Rep. Luft’s Capitol Report for April 26

The House and Senate adjourned after an all-night session that ended in the early morning hours of Saturday April 9. In spite of the long hours, we didn’t have much to show for it, as Democrats blocked needed reforms to ethics and criminal justice, and instead focused on a budget filled with election-year gimmicks and even more pork spending. A few good bills passed, but overall the people of Illinois were not well served by the spring session.

Budget bill spends $46.5 billion, relies on federal bailout

Illinois’ fiscal troubles are well known and have lasted for many years. We got into the mess we are in by overspending and not being realistic about our resources. The budget could have been a chance to get back on the right path, but instead Democrats took billions in one-time federal funds and used them for new spending which will make tax increases more likely in the future.

The budget bill was over 3000 pages long and was introduced in its final form sometime after 3 a.m. It passed on a party line vote around dawn. (I co-sponsored a bill to require 72 hours for the public to review a spending bill before voting on it). Even though our revenues will shrink by 5.5%, they somehow found a way to increase spending by 10%. You don’t have to be a math whiz to know that this is not sustainable.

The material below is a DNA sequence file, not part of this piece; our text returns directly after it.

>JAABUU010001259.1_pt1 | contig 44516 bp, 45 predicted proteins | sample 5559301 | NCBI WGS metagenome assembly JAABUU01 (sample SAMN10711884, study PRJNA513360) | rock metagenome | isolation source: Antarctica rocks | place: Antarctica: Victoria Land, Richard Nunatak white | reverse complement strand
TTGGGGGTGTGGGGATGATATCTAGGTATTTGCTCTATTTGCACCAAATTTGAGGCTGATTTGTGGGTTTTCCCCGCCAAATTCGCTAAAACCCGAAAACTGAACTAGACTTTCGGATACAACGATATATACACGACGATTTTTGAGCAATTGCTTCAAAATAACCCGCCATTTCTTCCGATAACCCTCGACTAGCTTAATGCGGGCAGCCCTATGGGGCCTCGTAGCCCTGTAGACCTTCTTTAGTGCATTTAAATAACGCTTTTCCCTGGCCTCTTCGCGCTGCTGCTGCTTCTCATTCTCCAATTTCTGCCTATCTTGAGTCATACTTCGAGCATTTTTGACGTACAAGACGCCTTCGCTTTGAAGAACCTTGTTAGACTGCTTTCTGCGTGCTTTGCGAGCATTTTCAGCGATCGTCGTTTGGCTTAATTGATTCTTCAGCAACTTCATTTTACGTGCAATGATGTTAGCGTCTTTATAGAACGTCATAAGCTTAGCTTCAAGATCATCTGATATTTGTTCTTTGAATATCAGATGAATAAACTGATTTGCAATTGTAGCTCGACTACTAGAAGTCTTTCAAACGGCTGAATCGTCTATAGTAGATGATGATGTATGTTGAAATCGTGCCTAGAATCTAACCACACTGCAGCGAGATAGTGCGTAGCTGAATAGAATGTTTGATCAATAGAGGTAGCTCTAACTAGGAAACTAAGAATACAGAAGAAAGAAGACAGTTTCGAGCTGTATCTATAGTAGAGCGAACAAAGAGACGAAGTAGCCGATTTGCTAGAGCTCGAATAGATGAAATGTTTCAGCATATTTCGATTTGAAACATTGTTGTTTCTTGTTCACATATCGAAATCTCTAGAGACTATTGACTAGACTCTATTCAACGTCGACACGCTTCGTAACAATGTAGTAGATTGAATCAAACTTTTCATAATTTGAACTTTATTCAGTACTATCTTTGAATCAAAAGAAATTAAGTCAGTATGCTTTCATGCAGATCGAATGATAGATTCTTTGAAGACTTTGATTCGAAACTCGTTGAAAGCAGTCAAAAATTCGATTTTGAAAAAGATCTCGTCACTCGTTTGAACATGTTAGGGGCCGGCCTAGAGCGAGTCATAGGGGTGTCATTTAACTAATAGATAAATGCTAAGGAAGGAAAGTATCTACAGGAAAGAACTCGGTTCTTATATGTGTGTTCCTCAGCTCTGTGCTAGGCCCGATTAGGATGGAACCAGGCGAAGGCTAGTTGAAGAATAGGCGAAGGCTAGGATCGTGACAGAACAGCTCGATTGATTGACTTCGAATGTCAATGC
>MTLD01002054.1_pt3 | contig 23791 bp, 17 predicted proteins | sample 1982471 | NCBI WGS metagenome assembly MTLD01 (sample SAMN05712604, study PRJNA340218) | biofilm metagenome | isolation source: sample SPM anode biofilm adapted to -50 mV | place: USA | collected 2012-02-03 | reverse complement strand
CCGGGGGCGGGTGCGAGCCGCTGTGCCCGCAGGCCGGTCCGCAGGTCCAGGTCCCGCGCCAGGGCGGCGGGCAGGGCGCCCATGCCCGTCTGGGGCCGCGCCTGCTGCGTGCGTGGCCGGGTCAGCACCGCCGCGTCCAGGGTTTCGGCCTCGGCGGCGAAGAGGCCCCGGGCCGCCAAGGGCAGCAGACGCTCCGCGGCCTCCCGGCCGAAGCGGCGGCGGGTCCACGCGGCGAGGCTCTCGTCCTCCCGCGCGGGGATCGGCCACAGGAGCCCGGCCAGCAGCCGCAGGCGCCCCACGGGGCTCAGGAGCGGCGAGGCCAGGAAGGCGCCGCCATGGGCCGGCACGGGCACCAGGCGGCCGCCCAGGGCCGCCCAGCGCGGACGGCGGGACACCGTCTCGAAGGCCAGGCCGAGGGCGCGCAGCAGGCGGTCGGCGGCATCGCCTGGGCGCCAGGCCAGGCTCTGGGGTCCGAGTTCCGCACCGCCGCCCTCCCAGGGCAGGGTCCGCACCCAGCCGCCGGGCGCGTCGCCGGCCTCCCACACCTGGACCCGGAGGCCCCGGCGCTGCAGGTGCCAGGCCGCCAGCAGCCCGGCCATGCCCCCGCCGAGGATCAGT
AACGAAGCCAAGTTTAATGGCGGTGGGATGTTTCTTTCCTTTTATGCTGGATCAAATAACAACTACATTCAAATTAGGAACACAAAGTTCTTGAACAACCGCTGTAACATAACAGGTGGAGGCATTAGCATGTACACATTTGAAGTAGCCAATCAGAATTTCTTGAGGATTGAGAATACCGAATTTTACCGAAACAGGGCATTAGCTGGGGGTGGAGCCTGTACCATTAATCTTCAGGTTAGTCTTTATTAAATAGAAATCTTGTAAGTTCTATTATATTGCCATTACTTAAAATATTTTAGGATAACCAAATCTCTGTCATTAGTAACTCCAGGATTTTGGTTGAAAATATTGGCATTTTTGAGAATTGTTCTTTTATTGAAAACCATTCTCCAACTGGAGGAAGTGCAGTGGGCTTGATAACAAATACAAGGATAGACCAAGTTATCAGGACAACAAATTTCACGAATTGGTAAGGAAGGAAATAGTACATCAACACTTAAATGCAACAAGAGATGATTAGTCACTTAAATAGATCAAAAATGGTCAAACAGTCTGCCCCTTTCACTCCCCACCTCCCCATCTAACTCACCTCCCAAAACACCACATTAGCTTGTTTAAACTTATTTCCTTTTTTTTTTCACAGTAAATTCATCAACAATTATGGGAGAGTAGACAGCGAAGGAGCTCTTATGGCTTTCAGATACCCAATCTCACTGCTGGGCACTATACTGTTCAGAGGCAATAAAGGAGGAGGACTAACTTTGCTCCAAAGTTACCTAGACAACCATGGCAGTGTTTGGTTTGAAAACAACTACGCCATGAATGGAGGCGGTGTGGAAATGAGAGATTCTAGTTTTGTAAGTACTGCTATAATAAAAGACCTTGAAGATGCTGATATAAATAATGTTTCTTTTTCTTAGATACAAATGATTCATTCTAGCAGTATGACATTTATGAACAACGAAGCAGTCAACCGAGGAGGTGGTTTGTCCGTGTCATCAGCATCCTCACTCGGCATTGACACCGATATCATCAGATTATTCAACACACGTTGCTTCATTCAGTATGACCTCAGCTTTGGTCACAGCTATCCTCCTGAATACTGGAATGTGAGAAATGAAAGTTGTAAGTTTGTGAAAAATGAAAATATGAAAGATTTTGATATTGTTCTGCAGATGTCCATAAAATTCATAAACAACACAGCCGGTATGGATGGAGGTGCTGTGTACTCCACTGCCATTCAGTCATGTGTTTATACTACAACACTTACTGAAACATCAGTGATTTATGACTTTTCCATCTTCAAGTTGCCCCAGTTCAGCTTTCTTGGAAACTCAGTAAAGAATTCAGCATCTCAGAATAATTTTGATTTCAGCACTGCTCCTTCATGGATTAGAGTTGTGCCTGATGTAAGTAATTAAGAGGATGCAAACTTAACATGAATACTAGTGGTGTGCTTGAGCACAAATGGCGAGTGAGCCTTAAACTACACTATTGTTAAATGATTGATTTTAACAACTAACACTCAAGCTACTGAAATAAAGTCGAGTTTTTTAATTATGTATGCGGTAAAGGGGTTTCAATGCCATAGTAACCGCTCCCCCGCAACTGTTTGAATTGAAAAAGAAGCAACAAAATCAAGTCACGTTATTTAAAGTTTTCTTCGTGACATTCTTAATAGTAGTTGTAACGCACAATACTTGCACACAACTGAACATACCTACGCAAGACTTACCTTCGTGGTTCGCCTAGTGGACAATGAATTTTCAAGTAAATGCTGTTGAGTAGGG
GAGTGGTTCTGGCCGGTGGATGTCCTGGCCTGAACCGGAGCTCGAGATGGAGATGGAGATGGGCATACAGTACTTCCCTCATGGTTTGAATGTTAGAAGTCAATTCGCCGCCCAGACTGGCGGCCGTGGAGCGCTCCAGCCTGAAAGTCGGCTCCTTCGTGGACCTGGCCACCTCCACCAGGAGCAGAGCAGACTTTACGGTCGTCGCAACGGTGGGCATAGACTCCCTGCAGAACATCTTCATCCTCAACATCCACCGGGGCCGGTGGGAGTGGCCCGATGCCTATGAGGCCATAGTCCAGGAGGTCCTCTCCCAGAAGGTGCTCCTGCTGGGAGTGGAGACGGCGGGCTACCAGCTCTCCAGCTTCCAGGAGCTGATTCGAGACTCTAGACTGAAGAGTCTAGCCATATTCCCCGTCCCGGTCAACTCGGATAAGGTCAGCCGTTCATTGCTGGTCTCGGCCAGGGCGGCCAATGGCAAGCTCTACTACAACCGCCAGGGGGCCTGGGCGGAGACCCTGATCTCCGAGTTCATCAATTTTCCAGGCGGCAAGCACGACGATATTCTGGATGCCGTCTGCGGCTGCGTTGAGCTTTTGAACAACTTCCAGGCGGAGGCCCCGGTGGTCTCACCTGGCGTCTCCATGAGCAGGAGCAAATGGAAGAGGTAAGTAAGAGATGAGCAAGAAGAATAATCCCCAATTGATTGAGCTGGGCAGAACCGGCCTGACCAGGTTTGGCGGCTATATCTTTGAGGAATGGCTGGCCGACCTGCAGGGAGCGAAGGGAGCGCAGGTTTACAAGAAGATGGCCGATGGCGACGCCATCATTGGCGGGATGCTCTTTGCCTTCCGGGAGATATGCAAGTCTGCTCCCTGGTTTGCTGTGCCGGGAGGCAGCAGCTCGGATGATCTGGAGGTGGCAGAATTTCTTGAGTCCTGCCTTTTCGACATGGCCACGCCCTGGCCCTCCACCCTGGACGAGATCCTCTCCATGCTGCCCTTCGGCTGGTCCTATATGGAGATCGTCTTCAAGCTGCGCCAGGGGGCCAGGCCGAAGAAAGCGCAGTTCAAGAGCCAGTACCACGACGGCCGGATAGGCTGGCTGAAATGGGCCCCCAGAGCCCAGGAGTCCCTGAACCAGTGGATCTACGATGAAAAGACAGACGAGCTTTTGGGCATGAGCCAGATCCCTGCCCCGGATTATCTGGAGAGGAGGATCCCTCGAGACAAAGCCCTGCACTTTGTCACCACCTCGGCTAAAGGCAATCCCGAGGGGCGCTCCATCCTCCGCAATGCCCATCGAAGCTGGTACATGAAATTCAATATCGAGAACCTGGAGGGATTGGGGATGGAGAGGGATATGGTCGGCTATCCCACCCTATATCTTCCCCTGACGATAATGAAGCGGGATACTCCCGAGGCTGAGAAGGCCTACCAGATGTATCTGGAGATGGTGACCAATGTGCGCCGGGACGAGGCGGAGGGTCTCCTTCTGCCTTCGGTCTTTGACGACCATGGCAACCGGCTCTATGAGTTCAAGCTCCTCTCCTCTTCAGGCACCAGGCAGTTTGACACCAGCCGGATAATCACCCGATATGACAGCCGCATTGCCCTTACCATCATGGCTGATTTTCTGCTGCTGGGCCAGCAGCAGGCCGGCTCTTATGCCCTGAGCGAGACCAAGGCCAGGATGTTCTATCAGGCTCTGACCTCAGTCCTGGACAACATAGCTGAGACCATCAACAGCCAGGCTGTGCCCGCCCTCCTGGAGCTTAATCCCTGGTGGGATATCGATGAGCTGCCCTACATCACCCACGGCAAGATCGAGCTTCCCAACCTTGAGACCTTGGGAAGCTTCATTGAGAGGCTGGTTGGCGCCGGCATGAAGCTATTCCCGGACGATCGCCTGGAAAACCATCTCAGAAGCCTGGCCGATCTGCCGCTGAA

I voted No.

Illinois received $12 billion in federal COVID relief funds, which could have been used to shore up the state’s shaky finances. But instead those federal dollars went to fund pork projects in Democrat districts. We did not pay down our giant pension debt, make any structural changes or pass permanent property tax relief or reform. This week a study came out which showed Illinois has the highest property taxes in the nation.

One of my fellow Republicans compared the spending spree to a sugar high – the crash is coming.

Criminal justice bills make small improvements, not nearly enough

Just hours before I took office last January the House passed a criminal justice bill called the SAFE-T Act which prioritized the rights of criminals instead of victims and tied the hands of the police. Crime has been going up ever since, and with the scheduled end of cash bail on January 1, we can expect that trend to continue.

The responsible thing to do would have been to throw out the existing failed law and take strong action against crime, like the bills I sponsored to support our police and lock up violent offenders. Instead we got a series of very small improvements which don’t address the elephant in the room, the disastrous 2021 SAFE-T Act. I voted for some of these bills because we definitely need the improvement, but much more needed to be done.

Luft-sponsored bill to improve accountability of state veterans’ programs passes

Legislation I sponsored to better monitor the effectiveness of programs to help Illinois veterans passed the House on the next-to-last day of session.

Illinois has many great programs to help our veterans in different aspects of their lives. But we need to know how effectively these programs are working and if there are ways they can be made to function better. The first step toward that goal is to do a better job of collecting data on how many veterans are being served by these programs.